Physical Educators play a huge role in prevention with improvement and widespread implementation of strength and conditioning programs. Recent research suggests that there might be a role for Physical Educators in rehabilitation as well, as exercise has been linked to improvements in TBI patients. NYU professor and author of Healthy Brain, Happy Life, Wendy Suzuki, paired with Teresa Ashman to design an experiment to measure these effects. Their results were encouraging. Participants who exercised two times per week for eight weeks demonstrated significant improvement in mood and quality of life, and scored lower on measures of depression and fatigue (Lee, Ashman, & Suzuki, 2014). There seems to be an opportunity here for Physical Educators. The opportunity will begin to take shape after asking 5 essential questions:

Q1. How often do Physical Educators communicate with the school’s Athletic Training Staff?

Q2.  Are you familiar with your school’s Return-to-Play protocol following concussion?

Q3. How strong is the relationship between your school’s Athletic Training Staff, Athletic Department, and Physical Education Department?

Q4. If exercise were to be used in Return-to-Play recovery protocol, who would be the experts on campus? (I hope the answer is you!)

Q5. What opportunities are there in the existing school day for individualized exercise programs? Before school (zero hour)? During free periods? After school strength programs?

Recognizing the potential of exercise in the rehabilitation of concussion is essential, acknowledging that there are exercise experts on campus (PE teachers) is key, but answering those 5 questions will begin to build a path toward implementation. It works. The next step is to figure out how it works for you, at your school. Each school will be unique.

Among many benefits, exercise has been repeatedly linked to improved cognitive function (Cotman & Engesser-Cesar, 1985; Voss, et al, 2013), decreased stress and anxiety (Herring, O’Connor, & Dishman, 2010; Adlard & Cotman, 2004), and now demonstrates positive effects on those effected by TBI. Physical Educators can play an important role on both ends of the injury spectrum: prevention and recovery. That is, if they chose to take full advantage of their platform.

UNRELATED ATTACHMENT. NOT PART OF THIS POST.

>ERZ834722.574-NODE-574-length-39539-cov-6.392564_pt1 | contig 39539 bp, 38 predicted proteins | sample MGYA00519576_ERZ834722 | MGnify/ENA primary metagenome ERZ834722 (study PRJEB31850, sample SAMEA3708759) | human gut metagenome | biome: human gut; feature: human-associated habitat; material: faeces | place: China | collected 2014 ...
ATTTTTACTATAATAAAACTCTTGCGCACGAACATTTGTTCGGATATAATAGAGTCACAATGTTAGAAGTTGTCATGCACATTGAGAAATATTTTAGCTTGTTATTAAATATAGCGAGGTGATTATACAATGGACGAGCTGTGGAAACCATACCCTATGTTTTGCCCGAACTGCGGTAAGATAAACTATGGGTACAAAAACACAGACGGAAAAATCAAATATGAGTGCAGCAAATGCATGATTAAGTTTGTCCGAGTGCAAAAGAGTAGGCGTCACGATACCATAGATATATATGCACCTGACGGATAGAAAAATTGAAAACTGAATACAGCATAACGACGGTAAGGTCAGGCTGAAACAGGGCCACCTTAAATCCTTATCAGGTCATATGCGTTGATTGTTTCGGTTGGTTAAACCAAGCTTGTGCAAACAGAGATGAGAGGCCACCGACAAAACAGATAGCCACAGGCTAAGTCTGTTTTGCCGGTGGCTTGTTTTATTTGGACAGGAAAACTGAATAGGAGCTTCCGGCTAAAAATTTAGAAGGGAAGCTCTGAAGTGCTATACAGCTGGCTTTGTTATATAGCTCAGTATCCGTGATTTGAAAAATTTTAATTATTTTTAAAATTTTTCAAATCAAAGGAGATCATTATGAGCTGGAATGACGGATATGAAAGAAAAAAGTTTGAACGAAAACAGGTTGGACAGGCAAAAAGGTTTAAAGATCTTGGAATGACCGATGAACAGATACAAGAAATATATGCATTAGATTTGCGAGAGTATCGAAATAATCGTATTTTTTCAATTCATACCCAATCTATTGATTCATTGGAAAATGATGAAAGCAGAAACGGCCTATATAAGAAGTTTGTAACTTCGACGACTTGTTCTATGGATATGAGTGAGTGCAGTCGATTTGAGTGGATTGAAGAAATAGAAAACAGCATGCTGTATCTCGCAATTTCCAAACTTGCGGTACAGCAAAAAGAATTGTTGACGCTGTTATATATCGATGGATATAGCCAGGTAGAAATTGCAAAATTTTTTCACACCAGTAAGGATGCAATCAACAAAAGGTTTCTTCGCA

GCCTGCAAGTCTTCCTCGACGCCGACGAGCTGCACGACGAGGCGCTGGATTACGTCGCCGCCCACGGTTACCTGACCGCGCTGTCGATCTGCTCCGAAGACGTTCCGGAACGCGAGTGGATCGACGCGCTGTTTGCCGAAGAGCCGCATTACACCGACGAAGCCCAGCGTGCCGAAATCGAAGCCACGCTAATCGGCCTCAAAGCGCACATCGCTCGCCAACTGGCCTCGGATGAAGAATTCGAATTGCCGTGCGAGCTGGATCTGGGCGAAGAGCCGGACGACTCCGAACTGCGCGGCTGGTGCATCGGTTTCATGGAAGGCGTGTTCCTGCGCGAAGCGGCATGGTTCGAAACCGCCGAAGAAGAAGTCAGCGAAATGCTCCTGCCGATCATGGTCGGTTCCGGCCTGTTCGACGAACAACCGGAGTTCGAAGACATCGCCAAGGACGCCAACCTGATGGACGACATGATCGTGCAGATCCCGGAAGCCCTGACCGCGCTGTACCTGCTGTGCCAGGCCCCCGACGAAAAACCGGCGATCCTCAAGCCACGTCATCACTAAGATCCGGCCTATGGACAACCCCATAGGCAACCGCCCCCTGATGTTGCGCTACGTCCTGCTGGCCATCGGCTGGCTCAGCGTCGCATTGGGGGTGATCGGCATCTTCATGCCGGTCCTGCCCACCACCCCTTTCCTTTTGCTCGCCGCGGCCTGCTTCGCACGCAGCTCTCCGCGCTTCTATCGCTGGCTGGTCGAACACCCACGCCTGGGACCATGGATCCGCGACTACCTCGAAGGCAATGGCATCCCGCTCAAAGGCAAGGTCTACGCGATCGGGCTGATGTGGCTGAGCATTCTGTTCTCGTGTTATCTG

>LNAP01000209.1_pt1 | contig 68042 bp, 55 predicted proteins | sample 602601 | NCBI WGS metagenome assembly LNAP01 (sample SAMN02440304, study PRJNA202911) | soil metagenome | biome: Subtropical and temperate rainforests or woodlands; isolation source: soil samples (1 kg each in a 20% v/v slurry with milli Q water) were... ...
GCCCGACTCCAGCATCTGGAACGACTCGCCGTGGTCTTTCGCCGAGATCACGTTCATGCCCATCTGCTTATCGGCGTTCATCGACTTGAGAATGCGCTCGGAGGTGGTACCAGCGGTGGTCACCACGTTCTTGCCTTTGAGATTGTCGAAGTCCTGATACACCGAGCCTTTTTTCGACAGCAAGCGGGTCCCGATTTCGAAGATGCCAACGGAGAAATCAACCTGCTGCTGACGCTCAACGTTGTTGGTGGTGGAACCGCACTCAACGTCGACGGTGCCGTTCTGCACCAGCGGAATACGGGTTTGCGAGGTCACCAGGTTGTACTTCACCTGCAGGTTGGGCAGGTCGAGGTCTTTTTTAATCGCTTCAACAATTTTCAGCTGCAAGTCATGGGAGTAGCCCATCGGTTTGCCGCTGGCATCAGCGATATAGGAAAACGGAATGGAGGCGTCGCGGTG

The skater’s partner helped her up off the ice and she dusted herself off. She did not appear symptomatic. Her coach called out to her. She took a moment and gave a quick “thumbs up” before skating on, prepping for her next attempt. She’s probably fine. The minor damage she could have incurred will more than likely fully heal. But it’s worth taking a look. Accurate looking, cautious care, deliberate thinking… that’s the whole idea.

 

  • Voss M.W., Vivar C., Kramer A.F., van Praag H. (2013). Bridging animal and human models of exercise-induced plasticity. Trends in Cognitive Science 17(10) 525-544.
  • Herring M.P., O’Connor P.J., and Dishman R.K. (2010). The Effect of Exercise Training on Anxiety Symptoms Among Patients: A Systematic Review. Archives of Internal Medicine, 170: 127-133.
  • Adlard P.A., and Cotman C.W. (2004). Voluntary Exercise Protectts against Stress-Induced Decreases in Brain-Derived Neurotrophic Factor Protein Expression. Neuroscience 124: 985-992.
  • Cotman C.W. and Engesser-Cesar C. (2002). Exercise Enhances and Protects Brain Function. Exercise and Sport Science Reviews 30: 75-79.
  • Lee Y.S., Ashman T., Shang A., and Suzuki W. (2014). Brief Report: Effects of Exercise and Self-Affirmation Intervention after Traumatic Brain Injury. NeuroRehabilitation 35: 57-65.

#BrainInjuryAwareness #concussion